“Then I saw a new heaven and a new earth, for the first heaven and the first earth had passed away, and there was no longer any sea. I saw the Holy City, the new Jerusalem, coming down out of heaven from God, prepared as a bride beautifully dressed for her husband.” (21:1-2)

“Behold, I am coming soon! Blessed is he who keeps the words of the prophecy in this book.” (22:7)

Old Testament


Who is Moses and the prophets? More topics and answers found here.

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New Testament


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WHO IS JESUS?

Many people have many different ideas. Just a good man who lived and died? A charismatic man whose followers stretched the truth? A holy man with some connection to the divine? A prophet like Mohammed? Who is Jesus?

WORSHIP

Ever have a question about worship practices but didn’t know whom to ask? Well here’s the place for you! Learn the meaning of the Scripture readings in church,. Learn how to pray. And understand religious terms used in the church setting.

Jude

JUDE

WHO IS THE AUTHOR?

The writer of this, the last of the General Epistles, calls himself “Jude, a servant of Jesus Christ and a brother of James.” The name “Jude” is another form of the name “Judas.” Which Jude (or Judas) is this? Two apostles were named Judas: Judas Iscariot and Judas the son of James. But the writer does not call himself an apostle and even distinguishes himself from the apostles (v.17). In the New Testament we hear of only one Judas who is a brother of a James. This is Judas, one of Jesus’ brothers (Mat. 13:55). This Judas, then, is the brother of the James who wrote the Epistle of James. Jude, Jesus’ brother and James the epistle writer’s brother, is therefore the probable author of this epistle. Like his brother James, Jude was not a believer in Jesus as the Christ during Jesus’ ministry (John 7:5). He was converted later, perhaps after Jesus’ resurrection. Paul may be referring to Jude in 1 Cor. 9:5. From that passage we may guess that Jude, the Lord’s brother, was a traveling missionary who was accompanied by his wife on his travels.

JUDE’S EPISTLE

To whom was Jude writing? When? From where? These are questions that we do not have solid answers for. We have little to go on even to try to make guesses. Jude says only, in a general way, that he is writing “to those who have been called;” and in addressing his readers as “dear friends,” he shows that he knows them well. The similarity between Jude and 2 Peter may show that the two letters were written about the same time. We can, however, know something about the problem facing Jude’s readers. Certain false teachers had “slipped in among” the Christians addressed. These men are described as godless, denying Jesus Christ, living immoral, polluted lives, rejecting authority and slandering heavenly beings. It seems that these people used the teaching of forgiveness to mean that they could sin as much as they wanted now, since they were forgiven anyway. They thought of the gospel as a “license” to sin. Jude says that he had intended to write a different kind of letter to the Christians “about the salvation we share.” But when he heard of the work of these godless men he wrote instead to urge the Christians “to contend for the faith” (v. 3). Like John’s Second and Third Epistles, Jude’s Epistle has only one short chapter. It is short in length but very powerful in its message. Jude speaks powerfully against the false teachers and about their Judgment. “Woe to them!” he says, reminding us of some of the strong words of the Old Testament prophets. But Jude also speaks words of loving encouragement to his “dear friends.” He urges them: “Build yourselves up in your most holy faith … Keep yourselves in God’s love … Be merciful to those who doubt” (20-22).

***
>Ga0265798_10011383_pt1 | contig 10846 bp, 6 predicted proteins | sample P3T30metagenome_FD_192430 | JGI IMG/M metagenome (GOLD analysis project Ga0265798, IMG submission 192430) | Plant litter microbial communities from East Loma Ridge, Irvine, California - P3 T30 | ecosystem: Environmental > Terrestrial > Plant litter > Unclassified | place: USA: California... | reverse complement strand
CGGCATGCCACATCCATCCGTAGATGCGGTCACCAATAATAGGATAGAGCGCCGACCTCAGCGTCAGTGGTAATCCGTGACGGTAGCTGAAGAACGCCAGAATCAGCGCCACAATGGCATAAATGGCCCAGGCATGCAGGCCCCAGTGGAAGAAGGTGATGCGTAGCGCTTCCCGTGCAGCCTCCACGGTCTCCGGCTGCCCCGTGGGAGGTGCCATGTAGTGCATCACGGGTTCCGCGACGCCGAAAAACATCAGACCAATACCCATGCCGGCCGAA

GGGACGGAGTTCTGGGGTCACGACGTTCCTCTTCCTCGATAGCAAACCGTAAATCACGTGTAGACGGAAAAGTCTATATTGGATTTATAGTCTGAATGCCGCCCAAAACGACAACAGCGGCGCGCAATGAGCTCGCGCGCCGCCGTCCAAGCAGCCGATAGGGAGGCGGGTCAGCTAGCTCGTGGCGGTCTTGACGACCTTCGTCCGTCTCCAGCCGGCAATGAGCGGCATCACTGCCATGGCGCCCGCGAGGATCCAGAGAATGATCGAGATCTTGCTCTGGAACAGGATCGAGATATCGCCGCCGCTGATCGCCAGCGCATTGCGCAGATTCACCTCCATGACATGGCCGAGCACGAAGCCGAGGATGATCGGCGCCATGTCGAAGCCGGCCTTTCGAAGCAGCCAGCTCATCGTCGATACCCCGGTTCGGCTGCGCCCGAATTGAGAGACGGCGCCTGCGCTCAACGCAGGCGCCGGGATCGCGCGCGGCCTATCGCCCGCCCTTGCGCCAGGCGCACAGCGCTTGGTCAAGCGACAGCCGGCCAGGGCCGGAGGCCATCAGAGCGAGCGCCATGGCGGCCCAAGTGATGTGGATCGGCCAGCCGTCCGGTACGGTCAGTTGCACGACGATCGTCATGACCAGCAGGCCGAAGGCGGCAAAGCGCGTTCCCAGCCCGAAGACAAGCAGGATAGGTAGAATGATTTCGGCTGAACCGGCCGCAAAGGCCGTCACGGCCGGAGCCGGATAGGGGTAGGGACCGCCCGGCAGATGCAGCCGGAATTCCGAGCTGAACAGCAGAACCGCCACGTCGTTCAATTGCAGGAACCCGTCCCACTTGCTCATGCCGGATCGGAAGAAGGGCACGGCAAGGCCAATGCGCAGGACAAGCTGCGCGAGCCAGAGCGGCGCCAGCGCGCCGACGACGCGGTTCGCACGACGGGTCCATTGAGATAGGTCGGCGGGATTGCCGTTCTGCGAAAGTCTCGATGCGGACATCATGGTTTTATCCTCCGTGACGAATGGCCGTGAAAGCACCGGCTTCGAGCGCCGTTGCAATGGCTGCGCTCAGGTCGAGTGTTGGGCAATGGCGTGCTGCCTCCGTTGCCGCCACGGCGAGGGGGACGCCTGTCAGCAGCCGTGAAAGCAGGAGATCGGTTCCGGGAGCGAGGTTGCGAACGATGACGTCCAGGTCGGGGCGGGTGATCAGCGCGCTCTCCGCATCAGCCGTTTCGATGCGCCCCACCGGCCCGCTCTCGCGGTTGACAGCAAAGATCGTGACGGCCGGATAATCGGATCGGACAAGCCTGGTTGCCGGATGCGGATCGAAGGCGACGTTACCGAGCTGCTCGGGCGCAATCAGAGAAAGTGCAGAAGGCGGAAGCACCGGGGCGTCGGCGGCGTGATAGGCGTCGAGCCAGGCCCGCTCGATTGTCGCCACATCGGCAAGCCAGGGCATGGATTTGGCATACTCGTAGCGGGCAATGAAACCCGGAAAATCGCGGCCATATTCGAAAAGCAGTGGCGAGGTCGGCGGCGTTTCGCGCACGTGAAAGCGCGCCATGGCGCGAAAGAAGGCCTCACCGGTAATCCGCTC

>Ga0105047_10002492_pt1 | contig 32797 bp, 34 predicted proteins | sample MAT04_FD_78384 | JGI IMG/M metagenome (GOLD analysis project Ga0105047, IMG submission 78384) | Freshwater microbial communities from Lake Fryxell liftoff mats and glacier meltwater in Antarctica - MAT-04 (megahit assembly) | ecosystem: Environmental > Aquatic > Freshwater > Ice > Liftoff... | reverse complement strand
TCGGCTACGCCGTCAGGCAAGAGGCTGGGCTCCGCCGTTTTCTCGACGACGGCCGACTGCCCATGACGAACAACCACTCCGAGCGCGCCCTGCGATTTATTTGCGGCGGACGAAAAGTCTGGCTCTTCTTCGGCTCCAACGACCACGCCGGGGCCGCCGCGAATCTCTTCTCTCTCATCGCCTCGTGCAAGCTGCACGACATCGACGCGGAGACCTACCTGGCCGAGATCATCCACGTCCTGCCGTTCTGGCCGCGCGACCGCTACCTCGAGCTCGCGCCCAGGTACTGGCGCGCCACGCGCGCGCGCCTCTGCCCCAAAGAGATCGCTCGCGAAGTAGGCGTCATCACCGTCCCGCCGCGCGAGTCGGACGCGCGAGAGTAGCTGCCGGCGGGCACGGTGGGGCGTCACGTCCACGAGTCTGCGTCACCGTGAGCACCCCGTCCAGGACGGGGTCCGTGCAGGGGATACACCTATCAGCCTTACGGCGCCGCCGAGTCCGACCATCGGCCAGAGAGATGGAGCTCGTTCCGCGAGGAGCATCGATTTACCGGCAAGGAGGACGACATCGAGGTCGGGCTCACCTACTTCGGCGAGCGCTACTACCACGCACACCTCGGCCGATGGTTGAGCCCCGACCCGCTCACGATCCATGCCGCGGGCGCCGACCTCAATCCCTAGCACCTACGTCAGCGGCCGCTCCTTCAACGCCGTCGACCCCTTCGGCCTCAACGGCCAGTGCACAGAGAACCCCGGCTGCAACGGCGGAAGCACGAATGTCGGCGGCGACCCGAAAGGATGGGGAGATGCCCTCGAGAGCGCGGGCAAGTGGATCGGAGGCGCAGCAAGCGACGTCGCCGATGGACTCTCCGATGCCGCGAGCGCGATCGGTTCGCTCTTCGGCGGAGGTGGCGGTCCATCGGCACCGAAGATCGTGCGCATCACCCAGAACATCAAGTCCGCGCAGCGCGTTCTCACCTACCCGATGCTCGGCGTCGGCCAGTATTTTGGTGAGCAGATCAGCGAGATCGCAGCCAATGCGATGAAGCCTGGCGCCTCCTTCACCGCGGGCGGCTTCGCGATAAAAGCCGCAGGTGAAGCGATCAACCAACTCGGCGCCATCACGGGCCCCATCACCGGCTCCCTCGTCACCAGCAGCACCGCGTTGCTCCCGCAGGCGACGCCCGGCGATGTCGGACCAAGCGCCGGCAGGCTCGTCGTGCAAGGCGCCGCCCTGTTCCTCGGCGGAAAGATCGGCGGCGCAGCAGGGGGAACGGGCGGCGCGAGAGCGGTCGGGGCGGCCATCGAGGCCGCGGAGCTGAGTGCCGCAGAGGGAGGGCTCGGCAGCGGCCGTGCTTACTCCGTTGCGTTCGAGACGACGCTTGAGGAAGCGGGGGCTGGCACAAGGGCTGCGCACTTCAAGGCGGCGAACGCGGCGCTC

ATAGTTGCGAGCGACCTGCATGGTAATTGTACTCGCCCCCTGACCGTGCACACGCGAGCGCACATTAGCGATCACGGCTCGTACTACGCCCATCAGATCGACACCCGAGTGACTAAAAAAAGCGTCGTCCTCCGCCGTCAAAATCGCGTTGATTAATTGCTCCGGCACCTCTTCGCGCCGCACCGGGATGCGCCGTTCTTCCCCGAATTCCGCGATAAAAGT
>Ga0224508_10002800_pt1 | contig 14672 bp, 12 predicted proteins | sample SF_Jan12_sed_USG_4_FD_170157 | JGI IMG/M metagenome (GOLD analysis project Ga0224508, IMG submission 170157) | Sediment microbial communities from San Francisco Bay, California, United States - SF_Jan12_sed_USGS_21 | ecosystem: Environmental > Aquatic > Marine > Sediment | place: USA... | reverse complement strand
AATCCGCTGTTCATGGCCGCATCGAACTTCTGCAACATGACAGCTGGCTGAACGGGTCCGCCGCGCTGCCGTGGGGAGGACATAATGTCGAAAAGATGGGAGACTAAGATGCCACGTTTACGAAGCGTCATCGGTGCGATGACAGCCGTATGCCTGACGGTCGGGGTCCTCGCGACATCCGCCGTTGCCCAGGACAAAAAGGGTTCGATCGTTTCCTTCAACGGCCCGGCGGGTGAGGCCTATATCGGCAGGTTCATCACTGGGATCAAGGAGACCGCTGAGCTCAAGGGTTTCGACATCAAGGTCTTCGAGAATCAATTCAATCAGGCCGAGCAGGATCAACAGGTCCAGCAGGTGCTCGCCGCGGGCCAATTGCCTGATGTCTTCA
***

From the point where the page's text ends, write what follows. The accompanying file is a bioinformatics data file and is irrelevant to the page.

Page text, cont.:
THEME:

“JUDE WARNS OF FALSE TEACHERS IN THE CHURCH”

Old Testament


Who is Moses and the prophets? More topics and answers found here.

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New Testament


Who is Jesus and why should I care? Here, you will find answers!

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About the Bible


What is the Bible? Find an answer to this question and more.

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WHO IS JESUS?

Many people have many different ideas. Just a good man who lived and died? A charismatic man whose followers stretched the truth? A holy man with some connection to the divine? A prophet like Mohammed? Who is Jesus?

WORSHIP

Ever have a question about worship practices but didn’t know whom to ask? Well here’s the place for you! Learn the meaning of the Scripture readings in church,. Learn how to pray. And understand religious terms used in the church setting.

3 John

3 JOHN

JOHN’S THIRD EPISTLE

3rd John is addressed to an individual; a dear friend of John named Gaius. John compliments Gaius on “walking in the truth” and on his hospitality shown toward traveling missionaries. In the letter John also speaks well of a man named Demetrius. He may have been the one carrying the letter to Gaius. John also tells Gaius about the behavior of a church member named Diotrephes. This man loved to put himself first in church work, gossiped maliciously, showed no hospitality toward traveling evangelists, and put out of the church those who wanted to show hospitality. He must have been a proud and vain man who was really serving himself instead of Christ’s church. John urged Gaius and all who want to be faithful church workers: “Do not imitate what is evil but what is good. Anyone who does what is good is from God. Anyone who does what is evil has not seen God” (v.11).

THEME: